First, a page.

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Any comment on the total commitment of Tim Roth‘s performance as a palliative care worker in Chronic seems inadequate to describe the intense degree to which the actor loses himself in the punishing life of a man whose dedication to his job stems directly from the scars of personal devastation. To describe this first English-language feature from Michel Franco as bleak is a similar understatement. While it’s tough to figure what audience exists beyond festivals for this uncompromising study in grief, pain, terminal care and dying, admiration for the Mexican writer-director’s formal rigor in the service of hard-hitting material is a given.
Roth was president of the Un Certain Regard jury in 2012, when Franco’s After Lucia, a no-less-unflinching account of adolescent isolation and bullying, won the top prize. This new film, which elevates the director to the main competition, continues in the same stylistic vein as Franco’s previous work, which is all about clear-eyed observational detachment. No non-diegetic music is used and camera movement is minimal throughout, with the exception of a concluding sequence that ends the film with a stunning visceral blow.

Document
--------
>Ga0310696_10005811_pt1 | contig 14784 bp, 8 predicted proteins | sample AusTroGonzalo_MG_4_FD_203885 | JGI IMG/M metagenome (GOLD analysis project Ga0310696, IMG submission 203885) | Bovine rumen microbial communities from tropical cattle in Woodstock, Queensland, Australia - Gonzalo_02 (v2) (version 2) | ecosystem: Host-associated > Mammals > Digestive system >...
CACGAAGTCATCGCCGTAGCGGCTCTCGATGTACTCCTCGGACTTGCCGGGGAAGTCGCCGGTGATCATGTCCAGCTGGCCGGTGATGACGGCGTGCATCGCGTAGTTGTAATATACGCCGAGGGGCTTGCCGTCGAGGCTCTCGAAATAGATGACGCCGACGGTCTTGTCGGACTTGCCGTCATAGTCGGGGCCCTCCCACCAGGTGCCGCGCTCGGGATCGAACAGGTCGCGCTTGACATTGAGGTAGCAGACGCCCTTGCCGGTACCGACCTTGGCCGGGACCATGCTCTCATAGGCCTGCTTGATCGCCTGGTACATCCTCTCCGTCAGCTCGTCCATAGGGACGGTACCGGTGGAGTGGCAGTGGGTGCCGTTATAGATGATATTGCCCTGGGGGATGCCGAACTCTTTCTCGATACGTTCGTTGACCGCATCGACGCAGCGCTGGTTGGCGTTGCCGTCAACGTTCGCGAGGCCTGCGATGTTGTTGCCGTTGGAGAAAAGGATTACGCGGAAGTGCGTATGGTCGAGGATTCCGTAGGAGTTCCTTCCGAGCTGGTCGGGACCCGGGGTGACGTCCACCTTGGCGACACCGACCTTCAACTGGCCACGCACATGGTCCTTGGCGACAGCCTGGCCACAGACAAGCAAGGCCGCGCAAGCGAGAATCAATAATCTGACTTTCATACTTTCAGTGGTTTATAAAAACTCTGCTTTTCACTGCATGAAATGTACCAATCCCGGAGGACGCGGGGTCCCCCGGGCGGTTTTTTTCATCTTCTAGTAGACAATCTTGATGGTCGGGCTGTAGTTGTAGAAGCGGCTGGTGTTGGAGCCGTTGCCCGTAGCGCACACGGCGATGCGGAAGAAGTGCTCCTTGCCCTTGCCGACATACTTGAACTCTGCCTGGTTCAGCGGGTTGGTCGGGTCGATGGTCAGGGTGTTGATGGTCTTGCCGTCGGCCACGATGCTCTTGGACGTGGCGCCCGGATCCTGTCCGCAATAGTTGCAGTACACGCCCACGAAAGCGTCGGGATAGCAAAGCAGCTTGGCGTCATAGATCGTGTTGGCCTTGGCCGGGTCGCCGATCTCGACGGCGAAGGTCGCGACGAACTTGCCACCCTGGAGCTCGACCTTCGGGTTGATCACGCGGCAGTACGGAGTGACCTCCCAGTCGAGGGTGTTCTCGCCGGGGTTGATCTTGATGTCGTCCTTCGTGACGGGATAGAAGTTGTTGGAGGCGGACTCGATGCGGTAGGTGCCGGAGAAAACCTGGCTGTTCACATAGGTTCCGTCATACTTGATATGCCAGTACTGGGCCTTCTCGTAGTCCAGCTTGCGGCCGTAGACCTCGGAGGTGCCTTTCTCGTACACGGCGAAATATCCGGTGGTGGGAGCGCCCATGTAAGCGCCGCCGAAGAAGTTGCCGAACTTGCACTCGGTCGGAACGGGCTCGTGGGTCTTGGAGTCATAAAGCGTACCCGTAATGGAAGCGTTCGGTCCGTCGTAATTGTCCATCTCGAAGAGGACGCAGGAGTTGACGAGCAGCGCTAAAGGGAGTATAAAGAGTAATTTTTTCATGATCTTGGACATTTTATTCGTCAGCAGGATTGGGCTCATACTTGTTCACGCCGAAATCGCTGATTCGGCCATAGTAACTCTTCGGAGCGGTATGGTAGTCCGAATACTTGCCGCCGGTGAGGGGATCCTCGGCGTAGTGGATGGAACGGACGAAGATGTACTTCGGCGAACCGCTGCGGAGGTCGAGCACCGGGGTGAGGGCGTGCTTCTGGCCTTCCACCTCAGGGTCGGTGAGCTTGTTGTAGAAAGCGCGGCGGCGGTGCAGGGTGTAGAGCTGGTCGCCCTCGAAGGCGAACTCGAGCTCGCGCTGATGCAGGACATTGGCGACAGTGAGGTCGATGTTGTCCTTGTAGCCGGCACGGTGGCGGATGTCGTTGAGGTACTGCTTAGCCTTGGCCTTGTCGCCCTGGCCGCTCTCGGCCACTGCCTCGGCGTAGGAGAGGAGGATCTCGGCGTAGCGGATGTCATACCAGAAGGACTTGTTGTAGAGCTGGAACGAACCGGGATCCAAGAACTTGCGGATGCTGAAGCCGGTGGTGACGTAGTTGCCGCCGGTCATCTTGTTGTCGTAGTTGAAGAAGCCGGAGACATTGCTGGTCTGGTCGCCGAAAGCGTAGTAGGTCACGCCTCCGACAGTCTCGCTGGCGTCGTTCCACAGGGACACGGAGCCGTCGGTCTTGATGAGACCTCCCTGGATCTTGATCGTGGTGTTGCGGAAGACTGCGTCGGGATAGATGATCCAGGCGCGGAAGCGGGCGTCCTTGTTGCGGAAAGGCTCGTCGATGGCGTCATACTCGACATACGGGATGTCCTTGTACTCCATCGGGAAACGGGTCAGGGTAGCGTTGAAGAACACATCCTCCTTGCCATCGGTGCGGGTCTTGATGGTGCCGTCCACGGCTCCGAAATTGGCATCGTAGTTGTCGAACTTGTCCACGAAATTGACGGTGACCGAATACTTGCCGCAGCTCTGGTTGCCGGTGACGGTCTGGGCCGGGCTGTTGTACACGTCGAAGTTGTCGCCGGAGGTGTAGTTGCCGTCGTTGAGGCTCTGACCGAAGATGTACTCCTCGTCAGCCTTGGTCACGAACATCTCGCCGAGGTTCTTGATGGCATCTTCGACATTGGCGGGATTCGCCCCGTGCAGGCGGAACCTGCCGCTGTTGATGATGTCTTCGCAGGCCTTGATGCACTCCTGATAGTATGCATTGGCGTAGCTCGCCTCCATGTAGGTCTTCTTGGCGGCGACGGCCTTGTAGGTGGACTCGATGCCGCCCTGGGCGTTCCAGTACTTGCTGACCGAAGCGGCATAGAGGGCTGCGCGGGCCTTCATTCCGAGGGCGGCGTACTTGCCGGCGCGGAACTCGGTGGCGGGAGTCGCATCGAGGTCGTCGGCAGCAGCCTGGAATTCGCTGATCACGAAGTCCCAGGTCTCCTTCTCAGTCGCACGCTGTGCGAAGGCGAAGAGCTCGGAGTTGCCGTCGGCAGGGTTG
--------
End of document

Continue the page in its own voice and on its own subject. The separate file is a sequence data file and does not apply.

Given the subject matter, comparisons may surface to the work of Michael Haneke, particularly Amour. But Franco’s stripped-to-the-bone realism is far more austere, with the action witnessed from behind doorways, over the characters’ shoulders or in straight-on cold stares in cinematographer Yves Cape‘s static shots. Set in leafy, sun-drenched Los Angeles suburbs that seem almost an affront to the intimate suffering being portrayed, this is a film that establishes its unsettling grip from the outset and never loosens it.
David (Roth) is shown at work primarily with three consecutive patients. The first is Sarah (Rachel Pickup), an emaciated, now nonverbal woman in the final stages of her illness. Franco shows us David bathing her and preparing meals, engaging her in quiet, one-sided conversation, and gently intervening when a family visit has become too taxing for her. With the same unemotional sense of purpose combined with respect and physical tenderness, he dismisses the night nurse on duty when Sarah dies and sponges down her body, putting her in a clean nightgown before handing her over to relatives. His attendance at her funeral attracts questions from Sarah’s niece, but although he clearly feels the loss, David declines to discuss his patient.
Instead, in a scene both disturbing and grimly humorous, he gets talking in a bar with a young couple celebrating their engagement. When they ask if he’s married, he responds with the conversation killer that his wife of 21 years, Sarah, died of AIDS. A similar scene occurs after he starts working with another patient, John (Michael Cristofer), an architect who has suffered a debilitating stroke. David goes to a bookstore, and while making small talk with the off-camera sales clerk, he appropriates John’s professional history as his own.
Franco’s script and Roth’s ineffably restrained performance show great skill in blurring David’s boundaries between morbid fixation and selfless immersion in his work, providing comfort that immediate family often cannot.